Again by emphasising the need for CPD at academic institutions and employing organizations and to make it part of the ethos of continuous learning. I believe the ICE should look at the IStructE approach with regard to CPD, with voluntary annual returns but with a notation on the membership card that CPD has been achieved and recorded… or otherwise.

 

Reg Grimstone

Reg Grimstone

Reg Grimstone

Retired

What has been the highlight of your career so far?

My most satisfying work experience to date was being able to present to a conference of US industry peers, organised by Stanford University and Walt Disney Imagineering in California, on the first Civil Engineering use of 4 D technology in managing a major US project.  But the highlight of my career would be appointment to Council, so that I could assist in a SW initiative to bring the wealth of knowledge centred in Great George Street to all members in their own localities.

What do you think is the biggest challenge facing the profession?

I believe that the profession’s biggest challenge has always been highlighted in the ICE mission statements, past and present.  Being able to harness the forces of nature for the benefit of mankind whilst being at the heart of society delivering sustainable development.

What do you consider to be the greatest innovation in the history of engineering?

The computer − but one should never just believe the printouts. I’ve learnt from sad experience that the outputs should always be questioned by an experienced Engineer. A case in point, way back time, when I was learning programming on my ZX Spectrum, was when the first computer generated rebar schedules were issued on Das Island and the rebar wouldn’t fit inside the shutters.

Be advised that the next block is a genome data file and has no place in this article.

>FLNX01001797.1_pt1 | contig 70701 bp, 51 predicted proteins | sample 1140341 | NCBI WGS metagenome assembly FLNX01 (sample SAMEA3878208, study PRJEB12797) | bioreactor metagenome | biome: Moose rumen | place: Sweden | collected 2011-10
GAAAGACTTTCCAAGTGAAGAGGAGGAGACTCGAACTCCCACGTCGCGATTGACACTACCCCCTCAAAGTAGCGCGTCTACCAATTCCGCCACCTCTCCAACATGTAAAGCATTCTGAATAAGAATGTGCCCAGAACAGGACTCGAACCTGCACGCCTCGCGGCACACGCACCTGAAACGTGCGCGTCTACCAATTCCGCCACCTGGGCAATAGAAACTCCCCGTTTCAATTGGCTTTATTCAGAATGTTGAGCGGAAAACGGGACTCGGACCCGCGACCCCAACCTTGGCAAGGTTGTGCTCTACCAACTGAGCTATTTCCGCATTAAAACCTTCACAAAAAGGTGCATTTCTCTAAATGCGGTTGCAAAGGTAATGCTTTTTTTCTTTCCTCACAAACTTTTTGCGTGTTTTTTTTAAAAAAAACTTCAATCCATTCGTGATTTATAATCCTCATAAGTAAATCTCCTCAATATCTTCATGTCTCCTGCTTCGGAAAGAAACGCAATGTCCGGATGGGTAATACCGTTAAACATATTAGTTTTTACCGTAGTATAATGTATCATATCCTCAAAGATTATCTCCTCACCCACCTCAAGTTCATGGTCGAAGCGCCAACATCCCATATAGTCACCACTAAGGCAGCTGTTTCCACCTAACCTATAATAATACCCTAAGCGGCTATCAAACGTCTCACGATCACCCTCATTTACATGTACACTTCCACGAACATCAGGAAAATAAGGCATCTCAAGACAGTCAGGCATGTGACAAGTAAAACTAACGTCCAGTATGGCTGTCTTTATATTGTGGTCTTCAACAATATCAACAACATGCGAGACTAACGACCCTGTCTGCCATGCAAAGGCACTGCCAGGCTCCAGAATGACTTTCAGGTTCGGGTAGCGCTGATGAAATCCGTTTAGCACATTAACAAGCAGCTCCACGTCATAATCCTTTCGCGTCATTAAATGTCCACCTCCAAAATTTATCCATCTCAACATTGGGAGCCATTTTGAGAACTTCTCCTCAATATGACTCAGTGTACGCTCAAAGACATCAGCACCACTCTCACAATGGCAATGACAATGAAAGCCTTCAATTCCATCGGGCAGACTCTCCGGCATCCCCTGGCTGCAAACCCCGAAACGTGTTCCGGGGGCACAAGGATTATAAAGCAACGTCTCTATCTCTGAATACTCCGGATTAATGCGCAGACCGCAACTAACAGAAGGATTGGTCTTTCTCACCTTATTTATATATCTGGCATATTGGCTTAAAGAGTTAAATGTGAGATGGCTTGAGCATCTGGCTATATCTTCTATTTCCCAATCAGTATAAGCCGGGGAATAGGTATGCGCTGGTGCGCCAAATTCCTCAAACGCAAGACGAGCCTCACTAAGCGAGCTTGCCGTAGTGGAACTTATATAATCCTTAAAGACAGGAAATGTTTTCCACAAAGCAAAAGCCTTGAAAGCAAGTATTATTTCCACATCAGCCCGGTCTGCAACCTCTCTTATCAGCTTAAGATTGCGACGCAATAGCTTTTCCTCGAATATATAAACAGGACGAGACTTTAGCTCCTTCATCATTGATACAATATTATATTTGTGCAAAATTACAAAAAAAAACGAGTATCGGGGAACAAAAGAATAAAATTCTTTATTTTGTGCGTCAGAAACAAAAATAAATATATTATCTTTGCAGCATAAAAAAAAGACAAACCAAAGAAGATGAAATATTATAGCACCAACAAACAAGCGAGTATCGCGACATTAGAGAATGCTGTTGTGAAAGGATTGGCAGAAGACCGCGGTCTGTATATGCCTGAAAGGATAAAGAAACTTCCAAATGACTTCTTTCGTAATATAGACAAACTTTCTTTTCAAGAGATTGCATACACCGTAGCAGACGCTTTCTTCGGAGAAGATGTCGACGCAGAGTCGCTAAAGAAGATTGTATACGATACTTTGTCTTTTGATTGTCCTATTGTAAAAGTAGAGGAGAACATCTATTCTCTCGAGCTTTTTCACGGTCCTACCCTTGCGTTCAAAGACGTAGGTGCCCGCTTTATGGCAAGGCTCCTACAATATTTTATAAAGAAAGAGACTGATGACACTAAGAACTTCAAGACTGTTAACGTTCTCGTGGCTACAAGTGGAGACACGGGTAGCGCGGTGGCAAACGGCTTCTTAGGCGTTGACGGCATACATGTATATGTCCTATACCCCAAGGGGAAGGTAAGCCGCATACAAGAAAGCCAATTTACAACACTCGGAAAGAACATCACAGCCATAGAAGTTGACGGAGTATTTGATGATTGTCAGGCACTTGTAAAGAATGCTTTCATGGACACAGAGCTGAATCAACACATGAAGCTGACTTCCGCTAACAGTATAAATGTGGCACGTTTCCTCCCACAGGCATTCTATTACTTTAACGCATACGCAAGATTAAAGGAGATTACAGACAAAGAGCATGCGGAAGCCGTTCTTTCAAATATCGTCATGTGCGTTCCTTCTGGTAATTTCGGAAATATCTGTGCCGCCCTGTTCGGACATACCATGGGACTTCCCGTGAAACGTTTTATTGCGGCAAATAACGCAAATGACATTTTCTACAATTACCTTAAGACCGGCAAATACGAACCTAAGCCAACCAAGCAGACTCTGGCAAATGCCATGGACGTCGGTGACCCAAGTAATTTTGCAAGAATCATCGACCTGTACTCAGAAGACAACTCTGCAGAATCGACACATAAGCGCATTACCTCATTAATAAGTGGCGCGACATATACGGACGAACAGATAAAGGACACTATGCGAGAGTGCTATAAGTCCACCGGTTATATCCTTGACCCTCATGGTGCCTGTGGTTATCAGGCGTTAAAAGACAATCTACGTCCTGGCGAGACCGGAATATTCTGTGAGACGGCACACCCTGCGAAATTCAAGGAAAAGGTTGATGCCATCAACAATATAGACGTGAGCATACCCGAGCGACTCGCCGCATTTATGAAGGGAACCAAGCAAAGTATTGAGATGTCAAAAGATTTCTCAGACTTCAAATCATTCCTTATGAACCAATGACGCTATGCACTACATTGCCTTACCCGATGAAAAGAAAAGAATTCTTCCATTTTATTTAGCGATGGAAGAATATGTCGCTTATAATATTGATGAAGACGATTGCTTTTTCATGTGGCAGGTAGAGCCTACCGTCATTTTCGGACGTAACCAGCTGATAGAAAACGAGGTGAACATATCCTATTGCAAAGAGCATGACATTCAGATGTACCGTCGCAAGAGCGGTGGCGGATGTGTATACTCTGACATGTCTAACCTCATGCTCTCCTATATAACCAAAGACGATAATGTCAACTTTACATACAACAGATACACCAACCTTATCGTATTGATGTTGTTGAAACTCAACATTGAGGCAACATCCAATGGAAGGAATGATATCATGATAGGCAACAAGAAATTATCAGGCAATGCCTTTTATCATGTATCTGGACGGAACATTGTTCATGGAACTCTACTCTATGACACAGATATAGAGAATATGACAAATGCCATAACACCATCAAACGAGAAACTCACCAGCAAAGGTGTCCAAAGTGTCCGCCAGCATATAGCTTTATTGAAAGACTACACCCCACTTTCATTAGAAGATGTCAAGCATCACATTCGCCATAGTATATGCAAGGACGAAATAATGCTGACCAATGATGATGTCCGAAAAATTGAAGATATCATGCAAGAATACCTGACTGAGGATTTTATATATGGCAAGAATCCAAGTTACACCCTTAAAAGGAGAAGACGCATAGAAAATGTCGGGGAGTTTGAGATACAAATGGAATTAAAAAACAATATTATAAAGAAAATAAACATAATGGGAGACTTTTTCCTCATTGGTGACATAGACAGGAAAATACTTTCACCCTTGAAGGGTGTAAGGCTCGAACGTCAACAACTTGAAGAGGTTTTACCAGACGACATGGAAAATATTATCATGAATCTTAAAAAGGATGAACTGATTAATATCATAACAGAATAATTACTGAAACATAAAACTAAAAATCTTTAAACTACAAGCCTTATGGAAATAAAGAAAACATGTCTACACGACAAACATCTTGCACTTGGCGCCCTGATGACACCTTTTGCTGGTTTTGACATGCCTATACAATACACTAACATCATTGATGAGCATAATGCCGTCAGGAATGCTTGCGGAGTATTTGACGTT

Which do you think is the most important infrastructure project currently underway and why?  

Upgrading of the railway line from Southampton to the WCML by Network Rail.  The reason being that it will remove many high cube containers from the motorway network.  Almost as important would be the unclogging of the A roads in the SW by developing a rail freight link from Southampton to Cornwall.

What single thing would you want to improve about ICE?

The single thing that I would want to improve about the ICE is communications, particularly electronically, from the “Hallowed Halls” to where the action is, in the offices and sites around the world

What do you think ICE should focus on in influencing government?

The area that the ICE should focus on in influencing government, particularly in the current economic climate, is to persuade them to spend more money on infrastructure.  That would not only stimulate the financial markets but also, employ thousands and be of benefit to the country.

How do you think all the engineering institutions could work more closely together?

Co-operation between all Engineering institutions could be fostered by officially inviting them to attend “City Club” meetings around the country.

What one impact do you think Council can have on how the Institution is run?

I agree wholeheartedly with the SW Regional Committee’s view that it is the members who should decide on policy.  Therefore the one impact I believe the Council should have on the institution is to ensure that grass root opinion is heard and acted upon.

How would you persuade more graduate engineers to become qualified?

There is no doubt that more graduate members would become qualified engineers, rather than transferring to other professions if they could see that members were paid more.  

How would you promote the value of CPD?

CPD could be the answer by raising quality.  My philosophy is that one should always strive to be at the forefront of technology.  After all, some might say that if you don’t learn, you die, or at least the brain cells could suffer.

 

Christopher Holt

Christopher Holt

Christopher Holt

Commercial manager, Hyder